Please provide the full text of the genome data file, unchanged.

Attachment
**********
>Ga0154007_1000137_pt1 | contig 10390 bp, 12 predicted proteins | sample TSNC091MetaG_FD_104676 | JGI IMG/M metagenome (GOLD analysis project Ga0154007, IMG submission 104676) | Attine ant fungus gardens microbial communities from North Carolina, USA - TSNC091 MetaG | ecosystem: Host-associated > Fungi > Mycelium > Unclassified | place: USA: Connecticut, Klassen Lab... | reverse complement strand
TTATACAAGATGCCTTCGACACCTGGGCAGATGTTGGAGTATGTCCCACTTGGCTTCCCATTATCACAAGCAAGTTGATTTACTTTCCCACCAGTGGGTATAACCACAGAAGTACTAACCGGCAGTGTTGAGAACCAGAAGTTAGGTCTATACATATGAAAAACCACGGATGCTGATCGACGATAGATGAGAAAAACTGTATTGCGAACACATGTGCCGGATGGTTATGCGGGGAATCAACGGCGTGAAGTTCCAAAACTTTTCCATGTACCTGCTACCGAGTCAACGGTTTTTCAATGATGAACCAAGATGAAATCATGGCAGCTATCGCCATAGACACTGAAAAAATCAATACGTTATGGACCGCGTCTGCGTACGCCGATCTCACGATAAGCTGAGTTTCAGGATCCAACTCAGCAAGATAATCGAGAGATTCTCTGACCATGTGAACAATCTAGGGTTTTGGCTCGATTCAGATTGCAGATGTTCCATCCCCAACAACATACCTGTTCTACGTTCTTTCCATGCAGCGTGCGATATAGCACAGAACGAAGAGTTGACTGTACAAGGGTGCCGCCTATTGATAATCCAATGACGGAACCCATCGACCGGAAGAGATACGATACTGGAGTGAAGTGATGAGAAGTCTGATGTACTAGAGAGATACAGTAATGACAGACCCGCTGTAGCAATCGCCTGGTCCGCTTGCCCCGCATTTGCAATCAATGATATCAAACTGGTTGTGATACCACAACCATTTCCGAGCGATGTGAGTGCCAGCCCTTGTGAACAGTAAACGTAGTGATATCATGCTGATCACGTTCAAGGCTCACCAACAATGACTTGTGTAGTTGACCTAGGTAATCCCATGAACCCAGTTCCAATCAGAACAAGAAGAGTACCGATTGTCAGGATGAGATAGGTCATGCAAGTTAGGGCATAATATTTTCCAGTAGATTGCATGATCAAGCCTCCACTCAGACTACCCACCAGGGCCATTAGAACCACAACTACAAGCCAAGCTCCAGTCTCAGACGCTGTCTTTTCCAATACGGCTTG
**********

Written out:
>Ga0154007_1000137_pt1 | contig 10390 bp, 12 predicted proteins | sample TSNC091MetaG_FD_104676 | JGI IMG/M metagenome (GOLD analysis project Ga0154007, IMG submission 104676) | Attine ant fungus gardens microbial communities from North Carolina, USA - TSNC091 MetaG | ecosystem: Host-associated > Fungi > Mycelium > Unclassified | place: USA: Connecticut, Klassen Lab... | reverse complement strand
TTATACAAGATGCCTTCGACACCTGGGCAGATGTTGGAGTATGTCCCACTTGGCTTCCCATTATCACAAGCAAGTTGATTTACTTTCCCACCAGTGGGTATAACCACAGAAGTACTAACCGGCAGTGTTGAGAACCAGAAGTTAGGTCTATACATATGAAAAACCACGGATGCTGATCGACGATAGATGAGAAAAACTGTATTGCGAACACATGTGCCGGATGGTTATGCGGGGAATCAACGGCGTGAAGTTCCAAAACTTTTCCATGTACCTGCTACCGAGTCAACGGTTTTTCAATGATGAACCAAGATGAAATCATGGCAGCTATCGCCATAGACACTGAAAAAATCAATACGTTATGGACCGCGTCTGCGTACGCCGATCTCACGATAAGCTGAGTTTCAGGATCCAACTCAGCAAGATAATCGAGAGATTCTCTGACCATGTGAACAATCTAGGGTTTTGGCTCGATTCAGATTGCAGATGTTCCATCCCCAACAACATACCTGTTCTACGTTCTTTCCATGCAGCGTGCGATATAGCACAGAACGAAGAGTTGACTGTACAAGGGTGCCGCCTATTGATAATCCAATGACGGAACCCATCGACCGGAAGAGATACGATACTGGAGTGAAGTGATGAGAAGTCTGATGTACTAGAGAGATACAGTAATGACAGACCCGCTGTAGCAATCGCCTGGTCCGCTTGCCCCGCATTTGCAATCAATGATATCAAACTGGTTGTGATACCACAACCATTTCCGAGCGATGTGAGTGCCAGCCCTTGTGAACAGTAAACGTAGTGATATCATGCTGATCACGTTCAAGGCTCACCAACAATGACTTGTGTAGTTGACCTAGGTAATCCCATGAACCCAGTTCCAATCAGAACAAGAAGAGTACCGATTGTCAGGATGAGATAGGTCATGCAAGTTAGGGCATAATATTTTCCAGTAGATTGCATGATCAAGCCTCCACTCAGACTACCCACCAGGGCCATTAGAACCACAACTACAAGCCAAGCTCCAGTCTCAGACGCTGTCTTTTCCAATACGGCTTG